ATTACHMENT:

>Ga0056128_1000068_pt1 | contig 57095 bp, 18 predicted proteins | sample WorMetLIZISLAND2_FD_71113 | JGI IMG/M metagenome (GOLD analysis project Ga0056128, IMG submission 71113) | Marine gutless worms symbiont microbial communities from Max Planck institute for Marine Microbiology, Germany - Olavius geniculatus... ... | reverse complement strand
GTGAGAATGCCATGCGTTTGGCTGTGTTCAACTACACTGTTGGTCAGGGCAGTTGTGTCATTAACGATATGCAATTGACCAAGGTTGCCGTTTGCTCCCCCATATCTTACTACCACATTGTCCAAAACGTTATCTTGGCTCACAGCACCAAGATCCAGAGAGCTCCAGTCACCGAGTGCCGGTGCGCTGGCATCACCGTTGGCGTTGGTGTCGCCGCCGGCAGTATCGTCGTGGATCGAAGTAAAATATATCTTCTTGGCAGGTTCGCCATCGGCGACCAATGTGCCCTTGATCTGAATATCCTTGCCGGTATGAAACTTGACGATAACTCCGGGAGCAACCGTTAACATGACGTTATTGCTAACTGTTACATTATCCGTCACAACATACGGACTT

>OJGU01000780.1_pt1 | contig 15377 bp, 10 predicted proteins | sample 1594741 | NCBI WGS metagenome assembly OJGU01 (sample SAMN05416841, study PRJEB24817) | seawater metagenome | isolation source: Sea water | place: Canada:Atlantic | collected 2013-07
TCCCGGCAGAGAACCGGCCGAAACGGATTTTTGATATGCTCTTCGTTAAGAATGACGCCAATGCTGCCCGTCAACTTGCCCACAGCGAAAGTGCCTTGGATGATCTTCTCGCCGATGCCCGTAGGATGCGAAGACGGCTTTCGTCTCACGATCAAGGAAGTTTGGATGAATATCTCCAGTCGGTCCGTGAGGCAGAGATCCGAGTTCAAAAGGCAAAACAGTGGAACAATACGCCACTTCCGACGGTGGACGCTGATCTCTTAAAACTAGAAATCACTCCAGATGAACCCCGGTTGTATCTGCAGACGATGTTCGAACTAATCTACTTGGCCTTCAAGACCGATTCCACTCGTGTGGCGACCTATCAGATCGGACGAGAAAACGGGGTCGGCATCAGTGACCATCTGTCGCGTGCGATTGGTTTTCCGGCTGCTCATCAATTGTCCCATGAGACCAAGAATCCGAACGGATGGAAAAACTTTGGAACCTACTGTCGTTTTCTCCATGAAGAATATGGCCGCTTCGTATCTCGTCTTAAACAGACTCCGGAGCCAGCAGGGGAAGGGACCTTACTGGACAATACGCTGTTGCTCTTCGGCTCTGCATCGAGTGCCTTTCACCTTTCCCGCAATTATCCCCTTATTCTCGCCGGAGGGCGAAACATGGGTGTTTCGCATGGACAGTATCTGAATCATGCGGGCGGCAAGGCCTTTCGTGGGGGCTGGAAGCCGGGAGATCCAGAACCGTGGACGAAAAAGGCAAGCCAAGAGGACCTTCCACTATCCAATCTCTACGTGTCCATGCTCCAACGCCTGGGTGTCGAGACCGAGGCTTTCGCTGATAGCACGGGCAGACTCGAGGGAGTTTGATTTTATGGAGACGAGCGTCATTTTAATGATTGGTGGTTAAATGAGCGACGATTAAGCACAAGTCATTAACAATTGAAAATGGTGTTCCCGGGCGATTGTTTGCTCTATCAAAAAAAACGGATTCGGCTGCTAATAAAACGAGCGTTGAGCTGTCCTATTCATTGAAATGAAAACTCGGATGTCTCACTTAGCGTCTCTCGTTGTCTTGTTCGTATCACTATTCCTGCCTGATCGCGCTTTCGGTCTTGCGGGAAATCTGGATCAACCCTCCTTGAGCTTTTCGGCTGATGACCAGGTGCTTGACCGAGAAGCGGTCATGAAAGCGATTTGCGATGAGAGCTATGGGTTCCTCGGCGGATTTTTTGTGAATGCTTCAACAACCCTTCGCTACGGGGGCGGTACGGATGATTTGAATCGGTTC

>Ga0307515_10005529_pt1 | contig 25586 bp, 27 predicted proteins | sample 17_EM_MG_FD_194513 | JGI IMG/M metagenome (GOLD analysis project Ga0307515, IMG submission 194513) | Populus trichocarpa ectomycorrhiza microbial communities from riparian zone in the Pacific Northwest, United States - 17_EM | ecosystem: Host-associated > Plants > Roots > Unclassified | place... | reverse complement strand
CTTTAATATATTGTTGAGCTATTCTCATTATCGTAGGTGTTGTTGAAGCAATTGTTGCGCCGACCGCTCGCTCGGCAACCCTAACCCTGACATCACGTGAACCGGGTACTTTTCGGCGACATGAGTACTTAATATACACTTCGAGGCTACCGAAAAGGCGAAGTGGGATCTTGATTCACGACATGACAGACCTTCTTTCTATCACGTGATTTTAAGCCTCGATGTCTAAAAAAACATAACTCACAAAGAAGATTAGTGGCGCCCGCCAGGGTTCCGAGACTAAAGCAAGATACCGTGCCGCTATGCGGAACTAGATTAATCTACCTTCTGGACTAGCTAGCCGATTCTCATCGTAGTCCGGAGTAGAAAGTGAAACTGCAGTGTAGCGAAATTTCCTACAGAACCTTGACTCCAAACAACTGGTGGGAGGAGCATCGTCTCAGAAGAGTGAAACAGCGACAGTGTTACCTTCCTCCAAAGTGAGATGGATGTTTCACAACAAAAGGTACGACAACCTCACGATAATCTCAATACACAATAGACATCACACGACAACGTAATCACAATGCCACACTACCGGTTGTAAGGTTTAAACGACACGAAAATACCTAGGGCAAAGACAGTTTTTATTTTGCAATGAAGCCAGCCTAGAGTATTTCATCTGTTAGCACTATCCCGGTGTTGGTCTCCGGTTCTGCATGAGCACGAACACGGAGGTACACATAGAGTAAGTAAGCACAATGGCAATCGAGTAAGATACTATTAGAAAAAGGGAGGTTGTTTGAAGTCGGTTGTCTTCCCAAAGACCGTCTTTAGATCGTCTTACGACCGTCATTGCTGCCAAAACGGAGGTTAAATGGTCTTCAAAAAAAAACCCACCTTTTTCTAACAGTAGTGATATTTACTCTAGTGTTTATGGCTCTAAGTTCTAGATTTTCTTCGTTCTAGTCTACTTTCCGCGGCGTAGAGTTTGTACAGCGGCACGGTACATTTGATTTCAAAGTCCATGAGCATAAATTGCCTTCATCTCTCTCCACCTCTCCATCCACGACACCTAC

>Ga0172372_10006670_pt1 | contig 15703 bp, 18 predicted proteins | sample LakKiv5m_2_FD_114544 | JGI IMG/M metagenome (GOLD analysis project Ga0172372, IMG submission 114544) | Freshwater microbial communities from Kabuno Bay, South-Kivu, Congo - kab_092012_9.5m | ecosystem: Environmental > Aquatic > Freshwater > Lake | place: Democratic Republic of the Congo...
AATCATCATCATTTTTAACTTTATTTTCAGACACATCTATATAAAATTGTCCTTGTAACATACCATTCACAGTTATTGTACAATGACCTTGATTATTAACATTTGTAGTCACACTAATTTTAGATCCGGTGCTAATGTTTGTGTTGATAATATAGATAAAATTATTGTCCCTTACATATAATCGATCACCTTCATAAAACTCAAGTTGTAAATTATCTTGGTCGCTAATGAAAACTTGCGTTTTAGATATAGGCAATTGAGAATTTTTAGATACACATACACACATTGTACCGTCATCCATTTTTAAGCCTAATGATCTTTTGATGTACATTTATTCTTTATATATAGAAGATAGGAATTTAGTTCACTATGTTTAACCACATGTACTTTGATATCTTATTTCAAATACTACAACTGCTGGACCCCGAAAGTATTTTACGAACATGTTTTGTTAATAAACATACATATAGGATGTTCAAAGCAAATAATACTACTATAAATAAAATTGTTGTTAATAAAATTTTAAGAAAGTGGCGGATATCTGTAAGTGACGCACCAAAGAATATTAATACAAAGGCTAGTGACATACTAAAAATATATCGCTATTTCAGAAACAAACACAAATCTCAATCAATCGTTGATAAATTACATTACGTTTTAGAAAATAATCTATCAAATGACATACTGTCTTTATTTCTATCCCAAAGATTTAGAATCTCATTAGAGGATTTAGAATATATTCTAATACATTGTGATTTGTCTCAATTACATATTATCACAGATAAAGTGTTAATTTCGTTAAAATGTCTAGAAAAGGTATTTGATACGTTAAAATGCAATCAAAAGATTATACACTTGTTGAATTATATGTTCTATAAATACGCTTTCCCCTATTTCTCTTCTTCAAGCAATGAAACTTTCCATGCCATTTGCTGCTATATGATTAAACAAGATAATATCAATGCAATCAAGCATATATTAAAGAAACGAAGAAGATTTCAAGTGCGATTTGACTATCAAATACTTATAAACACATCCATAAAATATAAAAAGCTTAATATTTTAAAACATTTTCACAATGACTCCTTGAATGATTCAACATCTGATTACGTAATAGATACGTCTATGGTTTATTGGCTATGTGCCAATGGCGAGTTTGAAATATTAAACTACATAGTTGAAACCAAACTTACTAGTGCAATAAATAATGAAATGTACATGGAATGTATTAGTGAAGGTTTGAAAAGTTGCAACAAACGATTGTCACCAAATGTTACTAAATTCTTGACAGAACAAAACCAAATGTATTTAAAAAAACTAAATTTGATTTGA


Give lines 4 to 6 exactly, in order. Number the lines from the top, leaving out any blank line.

TCCCGGCAGAGAACCGGCCGAAACGGATTTTTGATATGCTCTTCGTTAAGAATGACGCCAATGCTGCCCGTCAACTTGCCCACAGCGAAAGTGCCTTGGATGATCTTCTCGCCGATGCCCGTAGGATGCGAAGACGGCTTTCGTCTCACGATCAAGGAAGTTTGGATGAATATCTCCAGTCGGTCCGTGAGGCAGAGATCCGAGTTCAAAAGGCAAAACAGTGGAACAATACGCCACTTCCGACGGTGGACGCTGATCTCTTAAAACTAGAAATCACTCCAGATGAACCCCGGTTGTATCTGCAGACGATGTTCGAACTAATCTACTTGGCCTTCAAGACCGATTCCACTCGTGTGGCGACCTATCAGATCGGACGAGAAAACGGGGTCGGCATCAGTGACCATCTGTCGCGTGCGATTGGTTTTCCGGCTGCTCATCAATTGTCCCATGAGACCAAGAATCCGAACGGATGGAAAAACTTTGGAACCTACTGTCGTTTTCTCCATGAAGAATATGGCCGCTTCGTATCTCGTCTTAAACAGACTCCGGAGCCAGCAGGGGAAGGGACCTTACTGGACAATACGCTGTTGCTCTTCGGCTCTGCATCGAGTGCCTTTCACCTTTCCCGCAATTATCCCCTTATTCTCGCCGGAGGGCGAAACATGGGTGTTTCGCATGGACAGTATCTGAATCATGCGGGCGGCAAGGCCTTTCGTGGGGGCTGGAAGCCGGGAGATCCAGAACCGTGGACGAAAAAGGCAAGCCAAGAGGACCTTCCACTATCCAATCTCTACGTGTCCATGCTCCAACGCCTGGGTGTCGAGACCGAGGCTTTCGCTGATAGCACGGGCAGACTCGAGGGAGTTTGATTTTATGGAGACGAGCGTCATTTTAATGATTGGTGGTTAAATGAGCGACGATTAAGCACAAGTCATTAACAATTGAAAATGGTGTTCCCGGGCGATTGTTTGCTCTATCAAAAAAAACGGATTCGGCTGCTAATAAAACGAGCGTTGAGCTGTCCTATTCATTGAAATGAAAACTCGGATGTCTCACTTAGCGTCTCTCGTTGTCTTGTTCGTATCACTATTCCTGCCTGATCGCGCTTTCGGTCTTGCGGGAAATCTGGATCAACCCTCCTTGAGCTTTTCGGCTGATGACCAGGTGCTTGACCGAGAAGCGGTCATGAAAGCGATTTGCGATGAGAGCTATGGGTTCCTCGGCGGATTTTTTGTGAATGCTTCAACAACCCTTCGCTACGGGGGCGGTACGGATGATTTGAATCGGTTC

>Ga0307515_10005529_pt1 | contig 25586 bp, 27 predicted proteins | sample 17_EM_MG_FD_194513 | JGI IMG/M metagenome (GOLD analysis project Ga0307515, IMG submission 194513) | Populus trichocarpa ectomycorrhiza microbial communities from riparian zone in the Pacific Northwest, United States - 17_EM | ecosystem: Host-associated > Plants > Roots > Unclassified | place... | reverse complement strand
CTTTAATATATTGTTGAGCTATTCTCATTATCGTAGGTGTTGTTGAAGCAATTGTTGCGCCGACCGCTCGCTCGGCAACCCTAACCCTGACATCACGTGAACCGGGTACTTTTCGGCGACATGAGTACTTAATATACACTTCGAGGCTACCGAAAAGGCGAAGTGGGATCTTGATTCACGACATGACAGACCTTCTTTCTATCACGTGATTTTAAGCCTCGATGTCTAAAAAAACATAACTCACAAAGAAGATTAGTGGCGCCCGCCAGGGTTCCGAGACTAAAGCAAGATACCGTGCCGCTATGCGGAACTAGATTAATCTACCTTCTGGACTAGCTAGCCGATTCTCATCGTAGTCCGGAGTAGAAAGTGAAACTGCAGTGTAGCGAAATTTCCTACAGAACCTTGACTCCAAACAACTGGTGGGAGGAGCATCGTCTCAGAAGAGTGAAACAGCGACAGTGTTACCTTCCTCCAAAGTGAGATGGATGTTTCACAACAAAAGGTACGACAACCTCACGATAATCTCAATACACAATAGACATCACACGACAACGTAATCACAATGCCACACTACCGGTTGTAAGGTTTAAACGACACGAAAATACCTAGGGCAAAGACAGTTTTTATTTTGCAATGAAGCCAGCCTAGAGTATTTCATCTGTTAGCACTATCCCGGTGTTGGTCTCCGGTTCTGCATGAGCACGAACACGGAGGTACACATAGAGTAAGTAAGCACAATGGCAATCGAGTAAGATACTATTAGAAAAAGGGAGGTTGTTTGAAGTCGGTTGTCTTCCCAAAGACCGTCTTTAGATCGTCTTACGACCGTCATTGCTGCCAAAACGGAGGTTAAATGGTCTTCAAAAAAAAACCCACCTTTTTCTAACAGTAGTGATATTTACTCTAGTGTTTATGGCTCTAAGTTCTAGATTTTCTTCGTTCTAGTCTACTTTCCGCGGCGTAGAGTTTGTACAGCGGCACGGTACATTTGATTTCAAAGTCCATGAGCATAAATTGCCTTCATCTCTCTCCACCTCTCCATCCACGACACCTAC